Wednesday, May 28, 2014

Game Economics

I read--years ago--an article/document/paper on the economics of the many games out there (like Candy Crush Saga or, my current addiction, Dark Galaxy).  It also dealt with the psychology of the users, and how those who do spend real money in these games do it.  The thing is that most users spend nothing, and quite a few will spend from $1 to $10, but then there are a handful that spend hundreds, and even thousands.  I am willing to purchase a game, but I won't spend anything in-game.  Still I do enjoy some of the free games, but I am occasionally mystified at why anyone would spend real money on them.  Take Dark Galaxy...

In the game you have weapons and ships that you supply allies and mercenaries.  You also have your personal stats (tactics, attributes), and when you battle and complete missions you do better or worse based on these.  If you want to be very powerful you will need to get 100 mercs, and 300 each special "LE" vehicles and weapons.  You will also need to max your tactics.  Mercs, LE items, and extra tactics points can be bought in game with artifacts (arts), and arts can be bought with real money.

But here's the thing: it takes a lot of artifacts to maximize, and artifacts aren't cheap.  $5 gets you 27 artifacts but that will only buy you 1 merc (25 arts).  LE items can cost less than 20 for weak ones on sale, but can also run to 60 arts (and those aren't the most powerful, just the best you can have to build the top ones).  There are some price breaks but not much ($10 gets you 60, $100 gets you 750).  One particular "Ultimate" LE ship requires 7 60 art ships to construct (ships which can be obtained in-game for the sufficiently dedicated and well equipped).  That would cost a minimum of $60 real dollars to obtain...1 LE ship, leaving 299 ships and 300 weapons to go.  Oh, and one really powerful ship doesn't make a huge difference.  Add to that 100 mercs which will require 2500 arts as they can't be obtained otherwise, and that would run $350.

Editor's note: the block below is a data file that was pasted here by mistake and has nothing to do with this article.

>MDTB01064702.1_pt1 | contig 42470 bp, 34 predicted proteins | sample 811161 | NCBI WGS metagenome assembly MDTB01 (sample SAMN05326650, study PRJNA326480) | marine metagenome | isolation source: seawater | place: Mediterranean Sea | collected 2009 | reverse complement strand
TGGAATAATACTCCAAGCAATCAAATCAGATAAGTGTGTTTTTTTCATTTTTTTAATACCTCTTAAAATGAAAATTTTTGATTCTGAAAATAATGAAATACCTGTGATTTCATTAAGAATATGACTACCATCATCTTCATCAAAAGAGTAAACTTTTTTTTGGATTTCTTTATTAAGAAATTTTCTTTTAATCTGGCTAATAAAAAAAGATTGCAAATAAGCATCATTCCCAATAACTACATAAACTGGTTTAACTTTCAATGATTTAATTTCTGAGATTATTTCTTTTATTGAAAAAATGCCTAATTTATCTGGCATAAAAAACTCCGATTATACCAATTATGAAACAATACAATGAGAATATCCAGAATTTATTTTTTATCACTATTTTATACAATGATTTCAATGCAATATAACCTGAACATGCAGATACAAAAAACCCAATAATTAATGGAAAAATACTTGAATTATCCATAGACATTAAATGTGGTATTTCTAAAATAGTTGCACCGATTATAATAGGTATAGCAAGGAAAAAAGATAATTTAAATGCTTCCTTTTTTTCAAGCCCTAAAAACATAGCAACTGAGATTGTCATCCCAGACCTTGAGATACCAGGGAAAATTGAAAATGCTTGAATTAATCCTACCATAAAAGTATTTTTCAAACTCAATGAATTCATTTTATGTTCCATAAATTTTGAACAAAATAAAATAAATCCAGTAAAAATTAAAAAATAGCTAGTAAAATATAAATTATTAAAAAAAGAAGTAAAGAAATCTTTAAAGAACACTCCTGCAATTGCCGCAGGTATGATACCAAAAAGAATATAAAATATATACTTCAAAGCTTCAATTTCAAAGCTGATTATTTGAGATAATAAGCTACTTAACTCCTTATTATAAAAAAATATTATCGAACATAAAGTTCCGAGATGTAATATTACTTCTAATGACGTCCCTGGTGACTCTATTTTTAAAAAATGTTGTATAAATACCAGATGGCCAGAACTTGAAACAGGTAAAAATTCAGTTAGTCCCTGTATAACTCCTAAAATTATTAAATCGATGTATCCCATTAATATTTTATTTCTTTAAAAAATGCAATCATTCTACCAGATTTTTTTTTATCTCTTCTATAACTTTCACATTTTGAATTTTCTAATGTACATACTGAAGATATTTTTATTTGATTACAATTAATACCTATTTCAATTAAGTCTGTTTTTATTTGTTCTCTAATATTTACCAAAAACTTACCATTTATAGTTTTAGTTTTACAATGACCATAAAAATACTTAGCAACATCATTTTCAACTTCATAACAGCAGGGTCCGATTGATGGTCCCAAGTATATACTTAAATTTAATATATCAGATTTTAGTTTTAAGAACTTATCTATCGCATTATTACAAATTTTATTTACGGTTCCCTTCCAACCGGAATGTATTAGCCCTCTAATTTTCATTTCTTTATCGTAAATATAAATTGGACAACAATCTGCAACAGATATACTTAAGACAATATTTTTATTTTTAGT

Now there are in-game available artifacts.  A limited number from missions and extras from tournaments and bosses.  But that waters down the value of those artifacts.  If I can play the game occasionally and pick up a few hundred arts (which would cost $50 to buy) why would I purchase?  When it isn't hard to see how expensive using cash is why does anyone do it?  It's basically flushing money down the toilet.  It doesn't give much advantage unless you spend hundreds or thousands, and the game isn't nearly that entertaining.

I find most "free" games with in-game purchases to be similarly worthless.  You get so little for the $ you put in, that I feel ripped off for the people who do buy (and I know people do).  In most games the money you spend essentially buys you time: you don't have to wait for recharges or things to finish.  But for games like these, I appreciate the time.  It's a built in "you're done playing now" point; "go do something else" (like loading up another game).

Mostly, however, games like this seem to me to be further proof that we are not rational actors when it comes to how we spend money.  If we were then companies relying on in-game income like this would all be bankrupt.

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